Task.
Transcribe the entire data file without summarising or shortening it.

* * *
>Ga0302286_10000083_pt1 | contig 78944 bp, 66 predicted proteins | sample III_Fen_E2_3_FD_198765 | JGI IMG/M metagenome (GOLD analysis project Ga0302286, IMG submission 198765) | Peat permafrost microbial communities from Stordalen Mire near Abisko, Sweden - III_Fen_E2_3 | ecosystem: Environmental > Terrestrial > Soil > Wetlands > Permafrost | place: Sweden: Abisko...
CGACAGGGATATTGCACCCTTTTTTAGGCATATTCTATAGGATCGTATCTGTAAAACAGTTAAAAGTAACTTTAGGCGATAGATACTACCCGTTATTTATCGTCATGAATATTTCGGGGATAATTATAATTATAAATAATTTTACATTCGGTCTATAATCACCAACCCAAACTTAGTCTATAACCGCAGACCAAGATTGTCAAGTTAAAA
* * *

>Ga0302286_10000083_pt1 | contig 78944 bp, 66 predicted proteins | sample III_Fen_E2_3_FD_198765 | JGI IMG/M metagenome (GOLD analysis project Ga0302286, IMG submission 198765) | Peat permafrost microbial communities from Stordalen Mire near Abisko, Sweden - III_Fen_E2_3 | ecosystem: Environmental > Terrestrial > Soil > Wetlands > Permafrost | place: Sweden: Abisko...
CGACAGGGATATTGCACCCTTTTTTAGGCATATTCTATAGGATCGTATCTGTAAAACAGTTAAAAGTAACTTTAGGCGATAGATACTACCCGTTATTTATCGTCATGAATATTTCGGGGATAATTATAATTATAAATAATTTTACATTCGGTCTATAATCACCAACCCAAACTTAGTCTATAACCGCAGACCAAGATTGTCAAGTTAAAA